Bailout Refunds: Why state governments may struggle to pay salary

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Fayemi
Fayemi

By Anayo Ezugwu

THE demand by the federal government that state governments must repay the N614 billion it offered them under the National Budget Support Loan Facility is creating anxiety among the governors. Most of the governors are jittery that the refund is being muted at a time many of the states are wondering how they can pay the new national minimum wage of N30,000.

As such, they have given the federal government a condition under which the refund can be made. They have insisted that there must be a reconciliation of what each state will refund before any step would be taken for the deductions. The governors took this decision after the National Economic Council, NEC, meeting with Vice President Yemi Osinbajo on Thursday August 22.

A statement after the meeting said: “We agreed in principle on the need to refund the N614 billion, but a condition that deductions must be done after reconciliation of the actual intervention funds given to the states. We all decided to set up a committee comprising all the parties and stakeholders. We do not want a repeat of how states paid in excess for the Paris-London Clubs loans.

“It was only when the Buhari regime came in that the refunds of the excess loans repayment was effected. The federal government and states mutually consented to defer the deductions from the statutory allocations or other accruals until a proper reconciliation has been done to the satisfaction of all the parties.”

The states fear that refunding the money may plunge them into further financial crisis. Many of them are already struggling to pay salaries and carry out other activities. Zainab Ahmed, minister of finance and budget and national planning, said each state is likely to refund a total of N17.5 billion. With the economy in sluggish growth and global oil price outlook grim, hard times may be ahead for the states.

For almost 50 percent of the states, N17.5 billion is nearly their annual FAAC allocations; at just N1 billion per month, it will take almost two years to pay off at great cost to the states. The states are also over burdened with huge debts. Recent figures by the Debt Management Office, DMO, showed that debt owed by state governments and the FCT as at March 31, 2019 stood at N3.97 trillion, with Lagos State, which has N542 billion debts leading the pack.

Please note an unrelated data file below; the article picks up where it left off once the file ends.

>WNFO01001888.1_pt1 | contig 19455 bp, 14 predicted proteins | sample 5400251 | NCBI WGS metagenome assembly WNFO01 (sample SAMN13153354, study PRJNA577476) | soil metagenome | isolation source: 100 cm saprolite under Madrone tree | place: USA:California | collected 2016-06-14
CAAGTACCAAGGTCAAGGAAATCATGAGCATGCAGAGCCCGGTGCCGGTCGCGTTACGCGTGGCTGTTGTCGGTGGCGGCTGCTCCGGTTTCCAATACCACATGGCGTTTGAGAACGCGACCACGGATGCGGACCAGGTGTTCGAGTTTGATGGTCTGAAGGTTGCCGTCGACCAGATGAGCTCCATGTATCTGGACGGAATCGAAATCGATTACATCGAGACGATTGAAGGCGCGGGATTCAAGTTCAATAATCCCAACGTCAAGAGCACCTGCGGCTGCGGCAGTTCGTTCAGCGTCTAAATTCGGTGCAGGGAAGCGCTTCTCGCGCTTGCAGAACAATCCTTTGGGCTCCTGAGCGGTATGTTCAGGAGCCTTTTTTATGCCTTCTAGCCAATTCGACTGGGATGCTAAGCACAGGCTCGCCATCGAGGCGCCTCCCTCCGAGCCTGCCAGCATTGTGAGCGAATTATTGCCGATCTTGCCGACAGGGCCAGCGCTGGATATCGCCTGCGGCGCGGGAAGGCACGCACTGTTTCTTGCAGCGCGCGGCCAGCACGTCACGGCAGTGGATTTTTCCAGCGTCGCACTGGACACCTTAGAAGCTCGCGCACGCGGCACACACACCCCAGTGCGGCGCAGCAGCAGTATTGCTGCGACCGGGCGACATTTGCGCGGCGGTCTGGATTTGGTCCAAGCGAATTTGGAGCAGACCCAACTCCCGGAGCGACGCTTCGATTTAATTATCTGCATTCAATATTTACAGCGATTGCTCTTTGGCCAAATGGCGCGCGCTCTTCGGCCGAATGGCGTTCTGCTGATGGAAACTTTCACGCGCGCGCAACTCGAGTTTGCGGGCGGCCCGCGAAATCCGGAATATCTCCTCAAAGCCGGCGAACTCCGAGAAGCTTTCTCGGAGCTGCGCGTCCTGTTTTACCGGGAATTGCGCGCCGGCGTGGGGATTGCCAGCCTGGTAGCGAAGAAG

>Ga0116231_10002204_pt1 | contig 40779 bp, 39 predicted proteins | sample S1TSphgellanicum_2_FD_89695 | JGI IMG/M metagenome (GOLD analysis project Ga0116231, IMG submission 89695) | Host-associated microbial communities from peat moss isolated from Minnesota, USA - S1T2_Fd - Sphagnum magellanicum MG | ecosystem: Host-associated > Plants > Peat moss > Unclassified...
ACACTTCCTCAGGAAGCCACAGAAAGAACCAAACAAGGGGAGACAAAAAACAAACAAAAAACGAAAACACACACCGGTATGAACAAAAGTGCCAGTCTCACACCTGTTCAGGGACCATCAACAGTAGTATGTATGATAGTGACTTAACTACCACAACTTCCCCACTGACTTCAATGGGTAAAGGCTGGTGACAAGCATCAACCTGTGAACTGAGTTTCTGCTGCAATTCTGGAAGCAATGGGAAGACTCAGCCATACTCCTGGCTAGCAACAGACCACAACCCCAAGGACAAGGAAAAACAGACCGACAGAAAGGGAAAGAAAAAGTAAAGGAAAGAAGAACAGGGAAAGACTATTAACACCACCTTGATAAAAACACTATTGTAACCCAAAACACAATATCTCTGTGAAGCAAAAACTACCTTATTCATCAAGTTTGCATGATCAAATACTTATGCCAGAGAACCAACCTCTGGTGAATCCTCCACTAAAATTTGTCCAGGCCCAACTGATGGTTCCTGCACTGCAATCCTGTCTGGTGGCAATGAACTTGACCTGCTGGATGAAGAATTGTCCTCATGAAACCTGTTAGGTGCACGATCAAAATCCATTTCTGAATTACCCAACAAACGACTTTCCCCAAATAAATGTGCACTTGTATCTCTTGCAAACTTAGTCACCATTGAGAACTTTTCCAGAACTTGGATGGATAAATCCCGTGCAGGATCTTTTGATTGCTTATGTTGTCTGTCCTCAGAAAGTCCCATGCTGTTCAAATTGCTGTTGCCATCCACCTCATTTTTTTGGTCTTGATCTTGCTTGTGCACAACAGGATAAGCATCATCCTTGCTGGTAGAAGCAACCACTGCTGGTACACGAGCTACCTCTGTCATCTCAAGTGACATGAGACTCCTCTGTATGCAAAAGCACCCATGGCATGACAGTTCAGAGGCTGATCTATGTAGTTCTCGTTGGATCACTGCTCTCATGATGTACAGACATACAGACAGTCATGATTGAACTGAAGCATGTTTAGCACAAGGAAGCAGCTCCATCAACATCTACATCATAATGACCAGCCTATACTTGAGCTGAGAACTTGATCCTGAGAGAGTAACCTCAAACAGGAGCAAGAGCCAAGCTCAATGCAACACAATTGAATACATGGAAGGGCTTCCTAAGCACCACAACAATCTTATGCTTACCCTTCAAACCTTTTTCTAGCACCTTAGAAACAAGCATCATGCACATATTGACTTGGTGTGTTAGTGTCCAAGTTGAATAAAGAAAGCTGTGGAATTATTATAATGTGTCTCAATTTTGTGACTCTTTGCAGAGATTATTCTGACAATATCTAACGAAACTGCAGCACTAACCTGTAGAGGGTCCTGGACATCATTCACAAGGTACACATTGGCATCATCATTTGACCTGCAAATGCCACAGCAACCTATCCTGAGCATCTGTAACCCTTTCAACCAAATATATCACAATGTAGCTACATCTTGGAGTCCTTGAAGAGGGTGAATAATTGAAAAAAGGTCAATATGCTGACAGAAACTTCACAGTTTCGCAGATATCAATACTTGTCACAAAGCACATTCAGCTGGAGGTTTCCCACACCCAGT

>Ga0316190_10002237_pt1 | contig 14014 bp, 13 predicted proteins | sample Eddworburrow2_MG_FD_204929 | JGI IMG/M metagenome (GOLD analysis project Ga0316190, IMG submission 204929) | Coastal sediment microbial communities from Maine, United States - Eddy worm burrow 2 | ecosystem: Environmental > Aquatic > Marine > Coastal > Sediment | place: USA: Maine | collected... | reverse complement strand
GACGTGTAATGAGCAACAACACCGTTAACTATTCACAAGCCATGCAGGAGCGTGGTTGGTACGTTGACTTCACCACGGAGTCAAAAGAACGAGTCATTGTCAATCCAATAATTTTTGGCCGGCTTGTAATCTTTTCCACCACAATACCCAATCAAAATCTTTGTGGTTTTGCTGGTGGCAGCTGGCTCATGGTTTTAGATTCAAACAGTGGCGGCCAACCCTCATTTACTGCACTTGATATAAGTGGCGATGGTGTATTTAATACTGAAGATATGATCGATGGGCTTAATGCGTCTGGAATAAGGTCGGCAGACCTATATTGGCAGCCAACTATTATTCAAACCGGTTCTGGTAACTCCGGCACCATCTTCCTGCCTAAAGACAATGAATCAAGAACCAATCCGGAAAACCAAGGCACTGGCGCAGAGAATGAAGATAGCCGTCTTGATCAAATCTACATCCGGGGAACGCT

Other states with substantial domestic debts include Rivers N225 billion; Akwa Ibom N199 billion; FCT N163 billion; Osun N147 billion; Kano N121 billion; Ekiti N118 billion; Imo N97 billion; Adamawa N97 billion; Benue N96 billion and Kogi N96 billion. Similarly, external debt profile of the states and FCT as at December 31, 2018 was N1.52 trillion. Again, Lagos leads with N513 billion, followed by Edo N99.4 billion, Kaduna N81.1 billion, Cross River N67.9 billion, Bauchi N45.4 billion, Enugu N45 billion, Anambra N38.5 billion, Ekiti N38.8 billion, Oyo N37.7 billion, Ogun N37.1 billion, Osun N35.4 billion and Abia N35.4 billion.

The DMO data covered debts incurred by states through official borrowings such as multilateral and bilateral foreign and local financial institutions, investment securities like bonds and treasury bills, but not debts incurred using local contractors, suppliers, and consultants, which from evidence is a handful.

For most of the states, both the IGR and FAAC allocation combined cannot meet their salary obligations. For instance, the figure from the National Bureau of Statistics, NBC, showed that in 2016, 30 states generated a total of N516 billion in revenues, but spent N1.4 trillion on wages. The balance of course, came from borrowing and such interventions as Paris Club refund.

Vincent Nwani, investment and business analyst, said most of these states are insolvent. “Unfortunately, a state cannot be bankrupt; otherwise I would have used the word bankrupt. If they were corporate organizations, I would have said they are bankrupt. They are insolvent to a level where they cannot easily meet their short term basic financial obligations. At some point, these states may not be able to borrow again.

“By the time rating agencies begin to rate them, they may no longer be able to borrow. And that’s where we are going. It’s already happening. Some of the state governments that were able to access loans last year were asked to go and get federal government guarantee. Getting federal government guarantee is not just going to the executive; it has to come from the National Assembly. It happened with Kaduna, and even with Lagos – as rich as the state is, it is still the most indebted State in the country,” he said.

On his part, Emma Nwosu, economic analyst, said the states no longer have much option. “They (state governments) maintain fleets of cars, hundreds of assistants and all those have nothing to do, all that has to stop. There is a lot of waste in government. I don’t know what they are still doing with security vote that is so opaque. We must begin to do things right if we must survive,” he said.

State governments’ finances had faced severe strains since 2015 when the current economic down-turn started, leading to recession between 2016 and 2017. President Muhammadu Buhari was compelled to come to the rescue of the state governments shortly after assuming office when most of them could not pay salaries of workers.

Also the states were saved by the reimbursement from the excess Paris Club loan refund, which contributed immensely in supplementing their declining revenues. However, the price of crude oil, which is the main source of revenue for the country, has remained tepid most of the year, hovering around the budget bench mark of $60 per barrel, leaving revenue projection in jeopardy and the federal government at its wits end.

– Sept. 16, 2019 @ 15:25 GMT |

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